Hiring spurt in October helps economy a bit
<p>Loretta Singleton-Henderson, left, who has been unemployed for two years, Carolyn Trueheart, center, who has been unemployed for one year, and Dennis Spain, right, who has been unemployed for two months, listen to others during a meeting at the Philadelphia Unemployment Project in Philadelphia on Thursday.</p>
| November 7, 2010 8:00 PM
WASHINGTON - The jobs crisis eased a bit in October as companies stepped up hiring, suggesting further gains ahead.
Still, hiring remains far too weak to drive down unemployment, now stuck at 9.6 percent. And the newly elected Congress will come under pressure to take action to accelerate job growth.
The burst of hiring - 159,000 net jobs added by private employers - nevertheless raised hopes that companies are finally emerging from the hiring stall seen during much of the summer.
The previous big spurt of job growth - a healthy 241,000 - came in April. Private companies have now added jobs for 10 straight months. That shows that recession-battered companies have regained some appetite to hire after slashing jobs for nearly two straight years in a row.
While saying he was pleased with the improvement, President Barack Obama conceded the economy still isn't creating enough jobs for the nearly 15 million people out of work.
Reaching out to the new Congress, which convenes in January, the president said he is "open to any idea, any proposal, any way we can get the economy growing faster so that people who need work can find it faster."
Earlier this week, voters angry over the jobs shortage handed control of the House of Representatives to Republicans. The Senate stayed in Democrats' hands. The split will make it harder for Obama to enact any major economic initiatives. There's little appetite among Republicans to provide a fresh dose of government spending to stimulate the economy. They warn against further swelling the nation's $1.3 trillion House Speaker-to-be John Boehner of Ohio said the top of his to-do list is extending tax cuts passed during President George W. Bush's first term, which expire at the end of the year, and cutting government spending.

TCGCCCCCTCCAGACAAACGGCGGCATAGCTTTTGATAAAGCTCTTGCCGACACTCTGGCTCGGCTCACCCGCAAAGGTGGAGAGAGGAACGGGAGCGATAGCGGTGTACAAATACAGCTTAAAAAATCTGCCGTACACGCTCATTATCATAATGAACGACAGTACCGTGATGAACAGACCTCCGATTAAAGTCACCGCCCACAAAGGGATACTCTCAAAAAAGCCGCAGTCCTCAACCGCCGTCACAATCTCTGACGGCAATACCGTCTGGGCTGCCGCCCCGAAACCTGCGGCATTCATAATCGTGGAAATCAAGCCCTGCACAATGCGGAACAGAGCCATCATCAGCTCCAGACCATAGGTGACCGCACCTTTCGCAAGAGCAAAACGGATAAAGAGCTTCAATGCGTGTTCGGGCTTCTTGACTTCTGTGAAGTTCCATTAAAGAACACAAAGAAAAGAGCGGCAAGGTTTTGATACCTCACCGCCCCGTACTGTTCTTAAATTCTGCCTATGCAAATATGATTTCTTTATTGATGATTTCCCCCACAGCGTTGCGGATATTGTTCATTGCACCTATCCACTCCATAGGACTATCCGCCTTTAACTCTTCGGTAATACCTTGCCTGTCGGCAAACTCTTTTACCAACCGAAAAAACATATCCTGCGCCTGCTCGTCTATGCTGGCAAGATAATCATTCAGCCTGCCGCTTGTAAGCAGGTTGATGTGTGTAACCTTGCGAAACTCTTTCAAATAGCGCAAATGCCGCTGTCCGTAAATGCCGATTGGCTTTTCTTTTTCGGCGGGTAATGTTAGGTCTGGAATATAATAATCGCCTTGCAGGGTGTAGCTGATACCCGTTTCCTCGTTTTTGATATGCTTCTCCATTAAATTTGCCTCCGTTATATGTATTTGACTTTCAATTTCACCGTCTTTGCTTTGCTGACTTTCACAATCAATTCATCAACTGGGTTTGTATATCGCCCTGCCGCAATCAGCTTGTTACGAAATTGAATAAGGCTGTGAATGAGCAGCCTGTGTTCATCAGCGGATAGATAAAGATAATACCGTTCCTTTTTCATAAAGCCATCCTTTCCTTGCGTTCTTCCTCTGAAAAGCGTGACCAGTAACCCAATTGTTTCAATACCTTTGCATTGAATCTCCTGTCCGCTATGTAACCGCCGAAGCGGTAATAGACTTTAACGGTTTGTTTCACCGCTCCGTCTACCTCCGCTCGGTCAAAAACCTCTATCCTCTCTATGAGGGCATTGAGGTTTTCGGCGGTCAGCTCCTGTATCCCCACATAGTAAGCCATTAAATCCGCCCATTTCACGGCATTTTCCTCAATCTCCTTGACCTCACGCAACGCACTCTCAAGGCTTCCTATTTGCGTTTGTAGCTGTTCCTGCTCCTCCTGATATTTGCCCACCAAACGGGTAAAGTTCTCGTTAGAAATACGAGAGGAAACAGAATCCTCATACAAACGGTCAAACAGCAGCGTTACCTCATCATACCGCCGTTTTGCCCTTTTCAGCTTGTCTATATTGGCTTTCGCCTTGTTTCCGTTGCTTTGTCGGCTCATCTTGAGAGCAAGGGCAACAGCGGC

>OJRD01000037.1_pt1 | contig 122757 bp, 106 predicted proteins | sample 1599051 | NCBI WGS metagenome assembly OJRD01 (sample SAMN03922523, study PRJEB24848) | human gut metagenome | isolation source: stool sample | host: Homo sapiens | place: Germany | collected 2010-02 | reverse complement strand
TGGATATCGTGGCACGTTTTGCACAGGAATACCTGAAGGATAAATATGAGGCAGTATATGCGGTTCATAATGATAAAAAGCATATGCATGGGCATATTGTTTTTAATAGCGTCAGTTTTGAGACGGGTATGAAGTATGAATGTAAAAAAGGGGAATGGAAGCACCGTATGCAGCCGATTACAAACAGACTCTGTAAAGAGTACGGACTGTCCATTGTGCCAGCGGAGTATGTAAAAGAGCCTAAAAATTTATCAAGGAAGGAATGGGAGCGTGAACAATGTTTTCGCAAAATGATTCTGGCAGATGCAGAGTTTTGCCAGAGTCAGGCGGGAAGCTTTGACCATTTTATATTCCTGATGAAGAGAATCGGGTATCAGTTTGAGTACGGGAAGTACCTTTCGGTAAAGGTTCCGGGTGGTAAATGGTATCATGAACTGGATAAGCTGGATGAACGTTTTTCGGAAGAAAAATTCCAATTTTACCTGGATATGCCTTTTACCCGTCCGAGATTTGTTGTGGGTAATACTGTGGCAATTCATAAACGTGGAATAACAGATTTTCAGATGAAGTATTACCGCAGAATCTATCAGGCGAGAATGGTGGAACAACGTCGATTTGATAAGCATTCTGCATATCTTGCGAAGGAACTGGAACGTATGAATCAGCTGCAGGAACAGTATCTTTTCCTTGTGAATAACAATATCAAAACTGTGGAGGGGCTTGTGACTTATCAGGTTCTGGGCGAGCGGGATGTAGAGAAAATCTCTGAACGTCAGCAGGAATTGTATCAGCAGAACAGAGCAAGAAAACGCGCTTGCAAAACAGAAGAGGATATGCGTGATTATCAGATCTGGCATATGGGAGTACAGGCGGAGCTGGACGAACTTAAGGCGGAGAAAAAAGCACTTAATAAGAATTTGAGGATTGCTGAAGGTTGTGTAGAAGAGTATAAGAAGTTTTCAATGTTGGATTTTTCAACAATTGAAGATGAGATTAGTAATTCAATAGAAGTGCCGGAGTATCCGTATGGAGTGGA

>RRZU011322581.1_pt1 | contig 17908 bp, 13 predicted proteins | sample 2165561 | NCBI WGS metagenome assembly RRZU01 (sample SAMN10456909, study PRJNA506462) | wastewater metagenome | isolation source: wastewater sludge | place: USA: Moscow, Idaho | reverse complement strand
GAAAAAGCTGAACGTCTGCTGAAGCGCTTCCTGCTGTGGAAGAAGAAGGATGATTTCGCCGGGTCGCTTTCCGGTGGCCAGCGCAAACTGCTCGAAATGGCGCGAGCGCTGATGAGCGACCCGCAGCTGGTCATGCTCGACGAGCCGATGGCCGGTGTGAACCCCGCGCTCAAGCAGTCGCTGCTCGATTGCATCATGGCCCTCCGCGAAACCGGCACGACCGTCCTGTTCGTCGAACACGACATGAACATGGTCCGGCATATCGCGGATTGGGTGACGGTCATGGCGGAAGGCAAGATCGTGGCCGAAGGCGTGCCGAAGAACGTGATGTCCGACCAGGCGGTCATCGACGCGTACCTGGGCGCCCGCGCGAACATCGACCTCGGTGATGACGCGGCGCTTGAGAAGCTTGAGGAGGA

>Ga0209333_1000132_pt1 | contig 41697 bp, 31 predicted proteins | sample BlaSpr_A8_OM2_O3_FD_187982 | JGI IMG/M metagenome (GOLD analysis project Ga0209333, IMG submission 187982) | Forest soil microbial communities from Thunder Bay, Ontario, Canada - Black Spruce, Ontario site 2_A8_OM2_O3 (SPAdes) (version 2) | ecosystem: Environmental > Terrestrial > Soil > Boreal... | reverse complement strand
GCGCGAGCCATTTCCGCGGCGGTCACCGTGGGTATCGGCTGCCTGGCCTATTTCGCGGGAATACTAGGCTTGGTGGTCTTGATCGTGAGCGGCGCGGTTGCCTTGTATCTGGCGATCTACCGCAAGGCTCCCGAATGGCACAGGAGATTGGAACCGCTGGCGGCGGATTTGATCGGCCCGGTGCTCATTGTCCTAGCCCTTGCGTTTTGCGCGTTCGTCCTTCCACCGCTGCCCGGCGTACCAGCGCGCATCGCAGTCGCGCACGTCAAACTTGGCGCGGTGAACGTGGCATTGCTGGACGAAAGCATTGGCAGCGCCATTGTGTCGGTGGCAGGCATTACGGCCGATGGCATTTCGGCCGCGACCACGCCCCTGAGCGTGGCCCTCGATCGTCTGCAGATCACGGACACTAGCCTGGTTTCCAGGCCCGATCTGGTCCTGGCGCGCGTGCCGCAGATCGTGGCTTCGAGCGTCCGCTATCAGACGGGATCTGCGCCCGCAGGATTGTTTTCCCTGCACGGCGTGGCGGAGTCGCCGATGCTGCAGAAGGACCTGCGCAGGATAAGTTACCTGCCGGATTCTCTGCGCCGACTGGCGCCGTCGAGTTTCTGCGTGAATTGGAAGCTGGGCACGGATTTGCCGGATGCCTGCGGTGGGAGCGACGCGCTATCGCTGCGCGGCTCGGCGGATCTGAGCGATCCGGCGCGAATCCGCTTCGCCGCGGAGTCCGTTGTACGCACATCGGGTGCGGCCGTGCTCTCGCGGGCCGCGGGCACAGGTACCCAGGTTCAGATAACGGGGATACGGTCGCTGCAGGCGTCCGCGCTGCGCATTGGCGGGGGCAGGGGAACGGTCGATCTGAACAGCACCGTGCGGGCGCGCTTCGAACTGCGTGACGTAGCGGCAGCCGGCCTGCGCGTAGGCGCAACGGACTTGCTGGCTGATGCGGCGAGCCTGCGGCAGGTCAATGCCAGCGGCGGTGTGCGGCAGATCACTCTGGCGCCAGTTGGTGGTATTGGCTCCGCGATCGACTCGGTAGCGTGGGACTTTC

"Our economy will ultimately recover, but it will do so because of hard work and entrepreneurship, not more of the same Washington spending sprees and job-killing policies the American people have repudiated so loudly and clearly," Boehner said after the latest employment figures were released.
When government job cuts - which totaled 8,000 last month - are factored in, the economy added 151,000 jobs in October, the Labor Department's report showed Friday. It marked the first increase in total payrolls in five months. All the momentum came from private companies.
"Companies are starting to deploy their cash stash and increase hiring, as consumers are opening their wallets a little wider," said Sal Guatieri, economist at BMO Capital Markets Inc.
That all bodes well for helping energize the fragile economy. The Federal Reserve's announcement that it will buy $600 billion in bonds, to lower interest rates and try to get Americans to spend more, might also lift the economy.
"The employment market may have gone through an inflection point," said economist Sung Won Sohn of California State University.
"The overall job picture in October was much better than anticipated. Services sectors led the parade. Retailers have begun to hire for the holiday shopping season. With consumers in a better mood, it is hoped that they will splurge during the season."
Among the newly hired is Kelly Paolino, who said she landed a job last week after looking for more than a year. Paolino, 30, took a 10 percent pay cut to become an entertainment assistant in New York City. Yet after 12 months of job hunting, she said, just about any position seemed attractive.
"I would get up in the morning and sit down in front of the computer for hours looking for job postings," Paolino said. "I did it for 10 or 11 hours a day. It became my full-time job."
Despite the hiring gains, unemployment isn't expected to budge much this year. Economists think it could take until near the end of this decade to drop the jobless rate to a more normal 6 percent.
"Even though the economy is no longer in recession, the unemployment rate is coming down very slowly," Fed Chairman Ben Bernanke said Friday.
There were 14.8 million people unemployed in October. Adding those people to others who are working part time but would prefer full-time jobs and those who have given up looking for work, nearly 27 million are "underemployed."
That's 17 percent of the labor force. It's down a bit from September's 17.1 percent.